The self-declared “Capital of Scandinavia,” Stockholm likes to pride itself on being the cultural and economic hub of Northern Europe. While its Danish and Norwegian neighbors may have a thing or two to say about that, the Swedish capital has deservedly earned its reputation as one of the most beautiful cities in the world. With almost 2 million residents in its greater metropolitan area, Stockholm manages to offer all the attractions of a big city at the same time it maintains a small-town feeling.
The Venice of the North
Due to the city’s high northern latitude (just a bit south of Anchorage, Alaska), Stockholm’s climate varies dramatically along with the seasons. The long summer nights make its archipelago, made up of 24,000 islands, a popular destination for tourists and locals alike, while the winter months call for lots of cozy cafes and candlelight.
Whether you’re in Stockholm in December or July, you can’t avoid the water. Every other summer, Stockholm harbor hosts The Tall Ships’ Races, the world’s biggest annual event for large sailing vessels. For backpackers, Waxholmsbolaget offers a reasonably-priced “boat hikers” card for island hopping throughout the archipelago, which also has a network of affordable hostels and Bed & Breakfasts (although remember to bring sunscreen and mosquito repellent).
In the winter, RiddarfjÃ¤rden — an inlet of Lake MÃ¤laren — freezes over and locals walk across the water from the City Hall to the northern shores of the island of SÃ¶dermalm. Ice skating is another popular winter pastime, while hockey is big both as a leisure activity as well as a spectator sport (in particular when Sweden has a match against its
neighbor rival Finland).
The city center is pedestrian friendly and the excellent public subway, known locally as the T-bana, seamlessly gets you to where you need to go. Stockholm’s 14 islands make for a natural division between the city’s diverse neighborhoods, ranging from the laid-back SÃ¶dermalm to the posh Ã–stermalm. Below you’ll find a brief guide to some of the best haunts and habitats of Sweden’s capital.
Whatever the season, Stockholm offers a little something for everyone — just don’t forget to bring a jacket.
The locals also refer to Vasastan, the area surrounding Central Station, as “City.” Here you’ll find some of the larger department stores, such as Ã…hlens at Sergelstorg and PUB at HÃ¶torget, as well as smaller shops and boutiques along Drottninggatan, Stockholm’s main shopping drag. Kulturhuset (the House of Culture) and HÃ¶torget, a large market square flanked by Konserthuset (the Stockholm Concert Hall), are also worth a stop.
Gamla Stan, the Old Town at the very core of the city, fits just about every clichÃ© you can muster — storybook houses with windy cobblestone alleys, quaint cafes with steamy hot chocolate and adorable squares that are so cute you want to scream. Notable landmarks include the Kungliga Slottet (the Royal Palace), Storkyrkan (the “Big Church”) and the Nobel Museum on Stortorget, the big square at the heart of the Old Town. For plastic Viking horns or Dalecarlian horses (the iconic handpainted red equines from the Swedish province of Dalarna), stroll down VÃ¤sterlÃ¥ngatan, the main tourist street, but if you’ve got the time, try and get lost to discover some of Gamla Stan’s hidden treasures.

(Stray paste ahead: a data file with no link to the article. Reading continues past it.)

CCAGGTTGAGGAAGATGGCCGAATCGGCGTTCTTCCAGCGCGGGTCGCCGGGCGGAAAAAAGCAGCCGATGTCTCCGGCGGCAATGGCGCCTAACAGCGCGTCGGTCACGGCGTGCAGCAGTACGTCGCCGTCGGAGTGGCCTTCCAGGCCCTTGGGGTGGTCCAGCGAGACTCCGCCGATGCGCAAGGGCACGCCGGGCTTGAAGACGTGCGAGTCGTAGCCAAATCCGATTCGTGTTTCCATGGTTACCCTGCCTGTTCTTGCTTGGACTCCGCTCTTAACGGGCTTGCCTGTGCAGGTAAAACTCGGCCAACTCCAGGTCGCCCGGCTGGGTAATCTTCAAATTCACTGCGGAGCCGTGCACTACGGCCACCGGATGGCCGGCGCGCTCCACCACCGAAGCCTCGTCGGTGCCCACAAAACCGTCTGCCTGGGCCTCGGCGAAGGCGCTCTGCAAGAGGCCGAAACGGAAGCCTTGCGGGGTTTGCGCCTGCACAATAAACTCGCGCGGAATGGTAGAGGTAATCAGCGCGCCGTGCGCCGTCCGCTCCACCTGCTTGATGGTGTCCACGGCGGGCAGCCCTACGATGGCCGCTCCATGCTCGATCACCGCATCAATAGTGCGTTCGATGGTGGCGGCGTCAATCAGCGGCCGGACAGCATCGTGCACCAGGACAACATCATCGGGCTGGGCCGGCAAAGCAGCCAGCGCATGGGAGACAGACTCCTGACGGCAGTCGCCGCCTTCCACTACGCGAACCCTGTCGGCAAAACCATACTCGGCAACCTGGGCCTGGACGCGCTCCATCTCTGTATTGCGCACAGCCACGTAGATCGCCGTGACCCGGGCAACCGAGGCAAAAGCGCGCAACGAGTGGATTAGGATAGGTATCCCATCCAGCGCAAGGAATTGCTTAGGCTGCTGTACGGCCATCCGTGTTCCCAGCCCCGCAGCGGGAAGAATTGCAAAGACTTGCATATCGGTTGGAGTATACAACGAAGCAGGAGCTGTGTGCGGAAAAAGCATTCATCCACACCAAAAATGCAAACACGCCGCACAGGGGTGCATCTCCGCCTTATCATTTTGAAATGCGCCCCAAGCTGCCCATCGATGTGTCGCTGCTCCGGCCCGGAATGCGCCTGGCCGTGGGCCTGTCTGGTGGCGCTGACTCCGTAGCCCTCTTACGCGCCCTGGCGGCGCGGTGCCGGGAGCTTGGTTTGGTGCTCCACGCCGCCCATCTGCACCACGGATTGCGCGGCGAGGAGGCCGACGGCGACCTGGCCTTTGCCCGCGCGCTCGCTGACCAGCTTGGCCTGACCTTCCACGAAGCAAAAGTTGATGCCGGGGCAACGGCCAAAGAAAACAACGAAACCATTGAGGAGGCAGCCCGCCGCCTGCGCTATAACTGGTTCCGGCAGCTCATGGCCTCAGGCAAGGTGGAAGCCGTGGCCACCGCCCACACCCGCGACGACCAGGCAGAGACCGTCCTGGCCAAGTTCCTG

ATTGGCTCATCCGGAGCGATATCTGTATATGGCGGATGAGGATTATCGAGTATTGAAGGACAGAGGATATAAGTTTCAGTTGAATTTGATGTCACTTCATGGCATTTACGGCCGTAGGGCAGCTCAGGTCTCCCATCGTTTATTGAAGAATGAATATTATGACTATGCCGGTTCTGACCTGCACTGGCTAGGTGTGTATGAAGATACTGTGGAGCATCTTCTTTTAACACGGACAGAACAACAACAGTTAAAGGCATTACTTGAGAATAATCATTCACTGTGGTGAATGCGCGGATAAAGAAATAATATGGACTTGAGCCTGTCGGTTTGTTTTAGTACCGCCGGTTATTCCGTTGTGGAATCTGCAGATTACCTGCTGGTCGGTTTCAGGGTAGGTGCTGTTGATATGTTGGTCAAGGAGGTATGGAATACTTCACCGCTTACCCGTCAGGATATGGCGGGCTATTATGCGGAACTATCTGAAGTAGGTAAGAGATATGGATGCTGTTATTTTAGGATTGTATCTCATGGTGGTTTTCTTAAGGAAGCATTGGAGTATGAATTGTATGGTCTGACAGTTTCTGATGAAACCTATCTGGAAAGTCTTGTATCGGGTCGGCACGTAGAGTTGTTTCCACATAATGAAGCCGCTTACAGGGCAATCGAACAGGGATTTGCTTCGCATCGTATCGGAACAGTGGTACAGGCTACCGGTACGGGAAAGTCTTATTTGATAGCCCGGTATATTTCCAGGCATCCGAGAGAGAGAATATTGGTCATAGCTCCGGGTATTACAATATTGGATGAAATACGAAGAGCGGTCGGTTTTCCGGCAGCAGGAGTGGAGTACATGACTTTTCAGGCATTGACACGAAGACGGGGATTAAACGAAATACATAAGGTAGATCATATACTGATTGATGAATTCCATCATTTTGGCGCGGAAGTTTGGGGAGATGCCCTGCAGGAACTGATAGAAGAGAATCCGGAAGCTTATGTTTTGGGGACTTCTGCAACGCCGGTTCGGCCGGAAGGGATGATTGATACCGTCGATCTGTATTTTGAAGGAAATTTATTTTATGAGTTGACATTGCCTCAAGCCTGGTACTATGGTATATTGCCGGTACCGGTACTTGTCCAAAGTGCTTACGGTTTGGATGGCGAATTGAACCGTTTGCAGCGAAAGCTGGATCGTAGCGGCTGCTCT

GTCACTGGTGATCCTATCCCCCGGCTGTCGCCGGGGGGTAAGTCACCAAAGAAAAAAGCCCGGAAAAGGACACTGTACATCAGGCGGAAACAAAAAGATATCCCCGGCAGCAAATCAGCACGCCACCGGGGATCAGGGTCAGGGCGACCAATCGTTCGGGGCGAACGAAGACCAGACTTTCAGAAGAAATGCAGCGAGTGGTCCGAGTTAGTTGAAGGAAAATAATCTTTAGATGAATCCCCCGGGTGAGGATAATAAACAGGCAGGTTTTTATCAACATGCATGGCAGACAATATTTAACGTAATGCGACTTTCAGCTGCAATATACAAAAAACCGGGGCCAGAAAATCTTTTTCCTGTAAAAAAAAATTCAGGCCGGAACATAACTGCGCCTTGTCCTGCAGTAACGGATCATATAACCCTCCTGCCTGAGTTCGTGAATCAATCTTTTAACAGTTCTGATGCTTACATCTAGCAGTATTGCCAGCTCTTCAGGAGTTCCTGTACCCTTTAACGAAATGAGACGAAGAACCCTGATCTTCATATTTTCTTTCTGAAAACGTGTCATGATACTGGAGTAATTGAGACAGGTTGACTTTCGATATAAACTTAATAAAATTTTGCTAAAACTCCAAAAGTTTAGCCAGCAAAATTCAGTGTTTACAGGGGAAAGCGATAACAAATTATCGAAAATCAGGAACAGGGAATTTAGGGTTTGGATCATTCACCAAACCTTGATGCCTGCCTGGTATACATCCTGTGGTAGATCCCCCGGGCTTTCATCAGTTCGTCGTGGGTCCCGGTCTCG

The island of DjurgÃ¥rden hosts many embassies and museums, including the famed Vasa Musuem, which is the final resting place of an excavated 17th century warship that never made it past its maiden voyage. If you have the kiddos in tow (or are just young at heart), check out Junibacken, where Pippi Longstocking and other characters from Astrid Lindren’s stories come to life. Other must-sees include the Skansen open-air museum, Moderna Museet (The Museum of Modern Art) and Nordiska Museet (the Nordic Museum).
Once a sleepy residential quarter, Kungsholmen is an increasingly lively neighborhood, with oodles of cafes and pubs, in particular along Scheelegatan. In the summer, take a stroll down by the water along NorrmÃ¤larstrand or have a drink at a boat bar such as Kajplats 464.
Ã–stermalm is known for its trendy nightclubs, exclusive shopping and chic lifestyles. Biblioteksgatan and Grev Turegatan offer high-end designer shopping, while Stureplan is the epicenter of Stockholm’s nightlife. Clubs such as Spy Bar and CafÃ© Opera are where the true believers go, but those seeking a bit more laid-back scene should head across town to SÃ¶dermalm.
Whereas Ã–stermalm is known for its penchant for the luxurious, SÃ¶dermalm is haunted by artists, hipsters and other creative types. GÃ¶tgatan offers small boutiques and shops, such as the newly opened American Apparel and the Cheap Monday flagship store. There are cafes and galleries on every corner, especially in the area known as “SoFo,” which is short for “South of Folkungagatan,” one of the major thoroughfares on Stockholm’s southernmost island.
This area includes St. Eriksplan and Odenplan, which are both a bit off of the typical tourist path. Several up-and-coming fashion designers, including Carin Wester and the Stray Boys, have set up shop on and around RÃ¶rstrandsgatan, a street at the heart of St. Eriksplan. You’ll also find cafes galore, such as Xoko, run by chef Magnus Larsson, who caters the desserts at the Nobel Banquet every year.